by Jasmin Ramsey
Almost 1,000 Egyptians have died, according to the official count, since Aug. 14 when Egypt’s armed forces began clamping down on Muslim Brotherhood-led protests against the military ouster of President Mohamed Morsi. That number well exceeds the 846 people who officials say died during the 18 days of protest [...]
by Henry Precht
The starting point for understanding Egypt’s August 14th massacre is Black Friday — September 8, 1978 — during the Iranian Revolution.
On that day, 35 years ago, the Shah’s troops killed an untold number of demonstrators in Jaleh Square in south Tehran. Martial law had been declared the day [...]
by Jasmin Ramsey
It’s hard to imagine anyone outside of Egypt watching this footage of Cairo burning last night (Mosa’ab El Shamy’s photographs are also stunning) without saying WTF in one way or another. For those who have been following the events that led to the killing of at least [...]
via Lobe Log
When I was living in Cairo, the transition to winter was sometimes smooth. The beastly oven of summer changed slowly into a bearable fall of cool-warm. The fall moved from the cool-warm to a few weeks of cold, or at least what was cold to Egypt. These were smooth changes. It [...]
via Think Progress
Thousands of Egyptians poured into the streets on Saturday, a day after a court sentenced former Egyptian President Hosni Mubarak to a life prison sentence, enraging protesters who hoped to see the fallen strongman receive the death penalty for his failure to stop the killing of protesters during Egypt’s [...]
Our colleague Emad Mekay has a piece on Egyptian labor in today’s International Herald Tribune, the global edition of the New York Times.
The role of labor was crucial in Egyptians’ popular efforts to oust Hosni Mubarak, perhaps the bale of straw that broke the U.S.-supported dictator’s back. Naturally, organizers and activists are glowing. But will [...]
By Gareth Porter
The death throes of the Mubarak regime in Egypt signal a new level of crisis for a U.S. Middle East strategy that has shown itself over and over again in recent years to be based on nothing more than the illusion of power. The incipient loss of the U.S. client regime in [...]
The following are lightly edited notes from a conversation over the phone with IPS correspondent and LobeLog contributor Emad Mekay in Egypt. Check out all our news coverage of Egypt and Emad’s other dispatches, and a story for the wire late Friday night.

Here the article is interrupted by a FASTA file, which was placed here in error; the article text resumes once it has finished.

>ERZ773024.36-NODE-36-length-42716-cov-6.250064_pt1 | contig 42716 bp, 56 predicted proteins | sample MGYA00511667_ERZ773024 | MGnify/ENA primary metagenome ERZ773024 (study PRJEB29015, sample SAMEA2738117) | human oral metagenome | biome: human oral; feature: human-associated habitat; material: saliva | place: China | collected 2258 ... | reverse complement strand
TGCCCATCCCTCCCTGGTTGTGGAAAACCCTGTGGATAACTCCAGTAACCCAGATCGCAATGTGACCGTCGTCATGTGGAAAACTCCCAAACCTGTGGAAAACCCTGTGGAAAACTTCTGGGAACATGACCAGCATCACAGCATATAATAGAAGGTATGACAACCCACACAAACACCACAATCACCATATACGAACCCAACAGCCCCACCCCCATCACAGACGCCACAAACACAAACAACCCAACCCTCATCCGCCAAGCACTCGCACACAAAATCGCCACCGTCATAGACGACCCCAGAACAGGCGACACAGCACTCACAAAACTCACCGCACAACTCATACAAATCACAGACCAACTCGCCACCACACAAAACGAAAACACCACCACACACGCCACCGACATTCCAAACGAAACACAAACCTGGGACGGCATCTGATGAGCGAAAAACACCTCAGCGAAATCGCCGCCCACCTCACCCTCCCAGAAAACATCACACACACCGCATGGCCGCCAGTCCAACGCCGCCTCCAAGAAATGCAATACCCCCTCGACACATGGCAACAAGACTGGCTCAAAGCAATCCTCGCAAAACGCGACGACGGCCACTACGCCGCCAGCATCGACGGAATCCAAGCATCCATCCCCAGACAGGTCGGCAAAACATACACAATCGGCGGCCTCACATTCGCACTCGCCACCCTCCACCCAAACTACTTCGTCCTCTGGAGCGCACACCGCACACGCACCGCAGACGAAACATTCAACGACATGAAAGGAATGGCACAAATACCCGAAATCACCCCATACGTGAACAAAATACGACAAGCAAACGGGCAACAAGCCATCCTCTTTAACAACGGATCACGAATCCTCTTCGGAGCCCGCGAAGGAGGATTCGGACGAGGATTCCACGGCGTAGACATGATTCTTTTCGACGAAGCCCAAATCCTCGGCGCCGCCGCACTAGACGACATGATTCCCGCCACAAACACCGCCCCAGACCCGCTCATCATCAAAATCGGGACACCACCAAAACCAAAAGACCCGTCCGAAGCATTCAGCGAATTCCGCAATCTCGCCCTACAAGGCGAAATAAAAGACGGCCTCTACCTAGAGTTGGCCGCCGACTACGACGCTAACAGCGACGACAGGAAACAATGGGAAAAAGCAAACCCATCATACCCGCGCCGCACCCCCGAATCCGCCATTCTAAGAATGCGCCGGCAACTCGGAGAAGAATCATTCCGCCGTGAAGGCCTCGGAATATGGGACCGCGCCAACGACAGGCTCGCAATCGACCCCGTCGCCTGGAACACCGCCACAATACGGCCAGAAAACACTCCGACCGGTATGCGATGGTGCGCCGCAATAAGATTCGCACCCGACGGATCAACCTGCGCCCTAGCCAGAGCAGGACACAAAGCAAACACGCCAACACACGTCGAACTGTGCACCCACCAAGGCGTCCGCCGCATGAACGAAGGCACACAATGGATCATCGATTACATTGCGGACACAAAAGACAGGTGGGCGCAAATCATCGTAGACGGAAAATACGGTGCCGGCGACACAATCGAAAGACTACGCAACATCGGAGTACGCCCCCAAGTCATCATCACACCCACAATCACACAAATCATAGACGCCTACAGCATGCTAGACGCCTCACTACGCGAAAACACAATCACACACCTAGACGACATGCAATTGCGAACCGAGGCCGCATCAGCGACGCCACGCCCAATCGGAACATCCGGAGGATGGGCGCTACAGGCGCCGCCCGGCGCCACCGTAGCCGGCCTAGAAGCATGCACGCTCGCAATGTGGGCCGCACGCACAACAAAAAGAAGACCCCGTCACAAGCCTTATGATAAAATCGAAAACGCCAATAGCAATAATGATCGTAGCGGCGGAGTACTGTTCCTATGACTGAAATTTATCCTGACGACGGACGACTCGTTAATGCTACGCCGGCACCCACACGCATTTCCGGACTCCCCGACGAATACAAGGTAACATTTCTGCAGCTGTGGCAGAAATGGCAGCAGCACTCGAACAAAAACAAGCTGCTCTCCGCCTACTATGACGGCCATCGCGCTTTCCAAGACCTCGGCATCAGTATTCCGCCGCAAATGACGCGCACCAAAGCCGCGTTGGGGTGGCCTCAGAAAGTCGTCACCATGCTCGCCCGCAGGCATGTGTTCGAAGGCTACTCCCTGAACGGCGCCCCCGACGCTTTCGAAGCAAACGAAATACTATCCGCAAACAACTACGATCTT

I LOOK OUTSIDE AND IT’S HAPPENING, WITH A [...]
The following is a set of edited notes from a conversation between myself and IPS’s correspondent in Egypt, Emad Mekay, who was filing dispatches for LobeLog until the Internet went down. He was on the streets of downtown Cairo today until just after the curfew, when he returned home and we chatted by phone.
News and views on U.S.-Iran relations for January 28:
The Atlantic: Jeffrey Goldberg lists his observations on the ongoing events in Egypt and mentions that friends of his, like FDD fellow Reuel Marc Gerecht, advocate that democratically elected Islamist governments might be part of a “long-term process of gradual modernization.” But [...]
- Why Principle Matters at UN Human Rights Council
- OPINION: Africans’ Land Rights at Risk as New Agricultural Trend Sweeps Continent
- Struggling to Find Water in the Vast Pacific
- Arab Region Has World’s Fastest Growing HIV Epidemic
- Jordan’s LGBT Community Fears Greater Intolerance
- U.N. Chief Applauds AoC For Building Bridges to Peace
- New Technology Boosts Fisherfolk Security
- Europe’s Two-Time Turnabout on Syria/Iraq
- Will Climate Change Denialism Help the Russian Economy?
- Ban on Nuke Tests OK, But Where’s the Ban on Nuke Weapons?